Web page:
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Type: Journal Article
Author(s): Veiko Lehsten; William J. de Groot; Michael D. Flannigan; Charles George; Peter Harmand; Heiko Balzter
Publication Date: January 2014

Wildfires are a major driver of ecosystem development and contributor to carbon emissions in boreal forests. We analyzed the contribution of fires of different fire size classes to the total burned area and suggest a novel fire characteristic, the characteristic fire size, i.e., the fire size class with the highest contribution to the burned area, its relation to bioclimatic conditions, and intra-annual and interannual variation. We used the Canadian National Fire Database (using data from 1960 to 2010) and a novel satellite-based burned area data set (2001 to 2011). We found that the fire size distribution is best explained by a normal distribution in log space in contrast to the power law-based linear fire area relationship which has prevailed in the literature so far. We attribute the difference to previous studies in the scale invariance mainly to the large extent of the investigated ecoregion as well as to unequal binning or limiting the range at which the relationship is analyzed; in this way we also question the generality of the scale invariance for ecoregions even outside the boreal domain. The characteristic fire sizes and the burned area show a weak correlation, indicating different mechanisms behind each feature. Fire sizes are found to depend markedly on the ecoregion and have increased over the last five decades for Canada in total, being most pronounced in the early season. In the late season fire size and area decreased, indicating an earlier start of the fire season. © 2013. The Authors. This is an open access article under the terms of the Creative Commons Attribution License, which permits use, distribution and reproduction in any medium, provided the original work is properly cited.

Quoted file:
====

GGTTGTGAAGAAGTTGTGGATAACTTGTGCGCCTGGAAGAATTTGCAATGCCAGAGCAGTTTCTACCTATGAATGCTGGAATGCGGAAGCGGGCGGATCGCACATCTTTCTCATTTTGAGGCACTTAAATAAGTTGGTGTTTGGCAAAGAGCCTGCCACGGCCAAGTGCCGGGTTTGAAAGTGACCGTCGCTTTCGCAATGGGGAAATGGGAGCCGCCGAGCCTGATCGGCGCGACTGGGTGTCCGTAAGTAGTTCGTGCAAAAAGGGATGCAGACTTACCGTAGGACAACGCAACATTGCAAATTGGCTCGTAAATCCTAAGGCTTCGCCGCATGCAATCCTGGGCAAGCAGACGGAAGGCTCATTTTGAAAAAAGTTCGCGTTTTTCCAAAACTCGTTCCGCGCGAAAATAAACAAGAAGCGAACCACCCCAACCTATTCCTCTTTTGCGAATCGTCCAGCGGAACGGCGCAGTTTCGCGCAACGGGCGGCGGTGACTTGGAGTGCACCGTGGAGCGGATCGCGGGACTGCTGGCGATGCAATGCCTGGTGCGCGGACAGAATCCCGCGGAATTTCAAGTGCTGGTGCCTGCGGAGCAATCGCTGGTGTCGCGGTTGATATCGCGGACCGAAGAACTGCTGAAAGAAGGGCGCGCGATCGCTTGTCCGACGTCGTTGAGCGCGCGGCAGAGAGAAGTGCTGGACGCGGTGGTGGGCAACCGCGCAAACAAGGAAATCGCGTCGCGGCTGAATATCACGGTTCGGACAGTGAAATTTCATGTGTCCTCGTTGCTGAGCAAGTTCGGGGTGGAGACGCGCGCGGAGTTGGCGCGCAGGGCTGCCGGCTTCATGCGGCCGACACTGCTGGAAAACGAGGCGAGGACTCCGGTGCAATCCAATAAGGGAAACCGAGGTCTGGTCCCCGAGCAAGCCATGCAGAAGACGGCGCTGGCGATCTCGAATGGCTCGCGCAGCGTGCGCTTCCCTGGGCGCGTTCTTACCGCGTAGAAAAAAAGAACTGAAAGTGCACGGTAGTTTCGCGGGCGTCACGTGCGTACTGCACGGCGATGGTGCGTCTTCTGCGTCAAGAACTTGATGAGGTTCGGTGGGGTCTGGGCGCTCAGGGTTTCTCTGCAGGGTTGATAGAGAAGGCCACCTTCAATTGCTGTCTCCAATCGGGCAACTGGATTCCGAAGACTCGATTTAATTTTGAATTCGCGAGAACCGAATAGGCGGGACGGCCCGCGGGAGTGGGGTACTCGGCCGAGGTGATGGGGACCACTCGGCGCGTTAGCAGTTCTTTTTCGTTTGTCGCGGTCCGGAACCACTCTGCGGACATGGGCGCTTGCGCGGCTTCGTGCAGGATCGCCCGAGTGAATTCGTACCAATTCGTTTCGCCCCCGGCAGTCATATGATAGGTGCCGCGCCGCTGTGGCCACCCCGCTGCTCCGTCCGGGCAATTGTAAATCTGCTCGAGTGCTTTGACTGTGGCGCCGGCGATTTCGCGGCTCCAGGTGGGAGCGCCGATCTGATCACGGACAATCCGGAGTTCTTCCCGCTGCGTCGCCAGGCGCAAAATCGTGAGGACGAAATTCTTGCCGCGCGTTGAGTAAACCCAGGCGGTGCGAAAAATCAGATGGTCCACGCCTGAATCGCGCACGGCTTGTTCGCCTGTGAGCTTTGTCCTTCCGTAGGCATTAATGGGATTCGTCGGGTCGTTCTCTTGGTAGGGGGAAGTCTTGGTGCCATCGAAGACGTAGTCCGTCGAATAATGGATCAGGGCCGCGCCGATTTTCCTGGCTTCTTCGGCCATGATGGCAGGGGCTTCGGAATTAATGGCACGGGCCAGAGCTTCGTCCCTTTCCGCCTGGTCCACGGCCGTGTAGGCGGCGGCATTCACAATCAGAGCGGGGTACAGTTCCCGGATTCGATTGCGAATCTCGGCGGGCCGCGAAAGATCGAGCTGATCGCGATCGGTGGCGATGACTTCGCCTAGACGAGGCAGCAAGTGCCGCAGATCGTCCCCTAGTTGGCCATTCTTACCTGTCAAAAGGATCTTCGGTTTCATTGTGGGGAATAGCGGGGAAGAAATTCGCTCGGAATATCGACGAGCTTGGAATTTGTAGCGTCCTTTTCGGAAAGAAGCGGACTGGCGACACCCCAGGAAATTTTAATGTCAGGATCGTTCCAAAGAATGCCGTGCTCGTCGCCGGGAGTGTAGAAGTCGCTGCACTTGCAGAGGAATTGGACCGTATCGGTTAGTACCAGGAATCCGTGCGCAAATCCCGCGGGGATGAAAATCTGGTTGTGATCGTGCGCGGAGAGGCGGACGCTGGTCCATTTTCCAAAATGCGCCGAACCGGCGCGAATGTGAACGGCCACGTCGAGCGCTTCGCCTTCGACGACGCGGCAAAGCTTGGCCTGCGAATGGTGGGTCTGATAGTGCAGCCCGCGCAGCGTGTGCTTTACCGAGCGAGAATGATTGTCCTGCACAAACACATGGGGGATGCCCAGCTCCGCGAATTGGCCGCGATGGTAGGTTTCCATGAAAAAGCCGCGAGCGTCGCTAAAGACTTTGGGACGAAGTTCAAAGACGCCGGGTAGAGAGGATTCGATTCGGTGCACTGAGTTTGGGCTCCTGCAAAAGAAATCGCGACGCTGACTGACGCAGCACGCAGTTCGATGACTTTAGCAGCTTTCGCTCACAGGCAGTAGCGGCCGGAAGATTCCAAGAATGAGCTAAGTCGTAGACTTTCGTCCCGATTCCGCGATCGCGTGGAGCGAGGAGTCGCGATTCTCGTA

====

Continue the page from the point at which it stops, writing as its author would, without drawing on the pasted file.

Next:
Citation: Lehsten, V., W. J. de Groot, M. Flannigan, C. George, P. Harmand, and H. Balzter. 2014. Wildfires in boreal ecoregions: evaluating the power law assumption and intra-annual and interannual variations. Journal of Geophysical Research: Biogeosciences, v. 119, no. 1, p. 14-23. 10.1002/2012JG002252.

Cataloging Information

Topics:
Regions:
Keywords:
  • Arctic
  • boreal forests
  • boreal wildfires
  • Canada
  • fire management
  • fire season
  • fire size
  • forest management
  • power law
  • wildfires
Tall Timbers Record Number: 30281Location Status: Not in fileCall Number: AvailableAbstract Status: Fair use, Okay, Reproduced by permission
Record Last Modified:
Record Maintained By: FRAMES Staff (https://www.frames.gov/contact)
FRAMES Record Number: 53000

This bibliographic record was either created or modified by Tall Timbers and is provided without charge to promote research and education in Fire Ecology. The E.V. Komarek Fire Ecology Database is the intellectual property of Tall Timbers.